re:  knort4:  I'm in the state of  KENTUCKY.    I still have received NOTHING from my mother's estate. And I still don't understand how he can file a probate document (I'm assuming it was) stating that her ONLY LIVING HEIRS are him (my stepfather) and my half-brother. Wouldn't that be illegal, even to this day? Especially when he dies?

 

No, the attorney NEVER contacted me after receiving my letter nor would he return my calls regarding my mother's estate. By the way, he knows our entire family personally, so he knew the statement was false.

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Yes, it was illegal for him to omit your name from the heirship list.  That is a serious violation.  You will need to consult with a probate attorney to find out what recourse you may have, if any, since a statute of limitations might be applicable.

 

Your attorney will also need to look at all of the documents in the probate file to review exactly what has happened.  It seems that Kentucky law allows for 1/2 of the estate to go to the surviving spouse, and the other 1/2 to the children, which means you should have gotten something from the estate.  But only after a sufficient review by someone actually looking at the probate documents can a determination be made.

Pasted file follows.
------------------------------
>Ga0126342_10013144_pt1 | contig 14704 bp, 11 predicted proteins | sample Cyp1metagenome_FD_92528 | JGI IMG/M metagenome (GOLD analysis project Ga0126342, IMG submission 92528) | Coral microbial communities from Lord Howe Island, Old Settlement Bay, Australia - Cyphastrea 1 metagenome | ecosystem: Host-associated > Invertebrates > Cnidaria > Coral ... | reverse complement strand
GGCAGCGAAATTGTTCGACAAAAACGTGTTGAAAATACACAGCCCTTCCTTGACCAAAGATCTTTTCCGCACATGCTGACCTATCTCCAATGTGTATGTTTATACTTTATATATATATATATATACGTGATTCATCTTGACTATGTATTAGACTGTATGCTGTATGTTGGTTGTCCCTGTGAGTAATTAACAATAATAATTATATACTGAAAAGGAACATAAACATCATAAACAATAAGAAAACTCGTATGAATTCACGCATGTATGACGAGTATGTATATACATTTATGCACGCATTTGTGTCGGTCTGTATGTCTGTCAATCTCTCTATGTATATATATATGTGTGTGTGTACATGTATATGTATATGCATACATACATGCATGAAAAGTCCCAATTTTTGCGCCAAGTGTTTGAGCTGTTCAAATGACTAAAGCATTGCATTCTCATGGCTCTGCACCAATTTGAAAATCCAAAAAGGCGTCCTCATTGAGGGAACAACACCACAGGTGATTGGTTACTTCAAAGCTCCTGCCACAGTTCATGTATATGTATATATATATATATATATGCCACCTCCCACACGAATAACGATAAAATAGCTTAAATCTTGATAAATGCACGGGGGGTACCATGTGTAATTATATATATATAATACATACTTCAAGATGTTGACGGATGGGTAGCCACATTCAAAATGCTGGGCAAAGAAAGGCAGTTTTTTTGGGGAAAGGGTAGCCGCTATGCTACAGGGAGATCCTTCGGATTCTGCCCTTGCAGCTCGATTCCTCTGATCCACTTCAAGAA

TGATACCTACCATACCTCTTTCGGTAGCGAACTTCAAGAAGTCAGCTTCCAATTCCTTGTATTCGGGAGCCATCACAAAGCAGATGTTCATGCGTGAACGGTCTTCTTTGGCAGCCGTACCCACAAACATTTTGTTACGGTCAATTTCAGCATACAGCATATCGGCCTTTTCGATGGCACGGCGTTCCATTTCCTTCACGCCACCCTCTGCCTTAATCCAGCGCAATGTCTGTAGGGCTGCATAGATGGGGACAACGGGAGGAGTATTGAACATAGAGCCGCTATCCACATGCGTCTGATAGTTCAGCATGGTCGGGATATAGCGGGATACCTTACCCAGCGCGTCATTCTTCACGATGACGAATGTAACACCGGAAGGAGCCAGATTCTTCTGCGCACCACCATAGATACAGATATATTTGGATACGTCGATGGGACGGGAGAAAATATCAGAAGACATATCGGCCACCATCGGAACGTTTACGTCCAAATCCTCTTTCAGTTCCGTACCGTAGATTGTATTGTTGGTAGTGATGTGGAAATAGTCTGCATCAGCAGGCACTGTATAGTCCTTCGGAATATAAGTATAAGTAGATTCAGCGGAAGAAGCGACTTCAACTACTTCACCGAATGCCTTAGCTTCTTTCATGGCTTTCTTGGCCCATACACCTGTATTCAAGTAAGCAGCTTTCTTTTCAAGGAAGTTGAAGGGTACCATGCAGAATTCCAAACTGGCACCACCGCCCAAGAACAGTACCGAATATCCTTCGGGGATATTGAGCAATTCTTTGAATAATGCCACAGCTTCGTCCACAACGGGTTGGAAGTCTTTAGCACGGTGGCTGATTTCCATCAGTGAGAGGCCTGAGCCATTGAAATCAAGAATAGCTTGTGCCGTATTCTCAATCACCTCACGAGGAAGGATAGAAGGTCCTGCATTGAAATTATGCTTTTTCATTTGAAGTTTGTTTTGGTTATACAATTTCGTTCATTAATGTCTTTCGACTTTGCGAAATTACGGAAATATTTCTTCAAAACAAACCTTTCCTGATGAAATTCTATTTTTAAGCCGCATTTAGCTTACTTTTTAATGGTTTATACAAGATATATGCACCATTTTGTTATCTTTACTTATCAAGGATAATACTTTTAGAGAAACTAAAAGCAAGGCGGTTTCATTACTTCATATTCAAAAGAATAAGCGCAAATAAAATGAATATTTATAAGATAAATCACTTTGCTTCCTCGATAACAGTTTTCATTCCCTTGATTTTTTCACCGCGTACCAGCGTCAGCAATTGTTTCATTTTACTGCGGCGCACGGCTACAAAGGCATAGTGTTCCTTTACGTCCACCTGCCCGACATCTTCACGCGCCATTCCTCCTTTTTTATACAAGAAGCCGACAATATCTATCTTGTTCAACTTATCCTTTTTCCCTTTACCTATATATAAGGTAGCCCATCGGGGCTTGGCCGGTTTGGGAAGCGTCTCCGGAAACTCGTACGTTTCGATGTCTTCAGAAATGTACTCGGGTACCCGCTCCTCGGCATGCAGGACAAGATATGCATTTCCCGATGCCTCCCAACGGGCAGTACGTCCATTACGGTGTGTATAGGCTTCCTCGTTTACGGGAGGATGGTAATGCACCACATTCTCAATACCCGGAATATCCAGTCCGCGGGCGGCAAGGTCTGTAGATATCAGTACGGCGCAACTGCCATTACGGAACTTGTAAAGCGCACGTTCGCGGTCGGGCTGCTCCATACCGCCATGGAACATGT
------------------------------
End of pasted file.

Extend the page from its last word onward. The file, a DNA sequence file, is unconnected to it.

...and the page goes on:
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No, I didn't file any documents with the court. First of all, I didn't know I had to file papers with the court after her death. Also, I assumed that my stepfather and half-brother understood my mother's desire of wanting me to receive half of certain figurines, antiques and real estate upon both their deaths. He and she both had stated so several years before her death. Unfortunately, I suppose I trusted him to follow through with her wishes.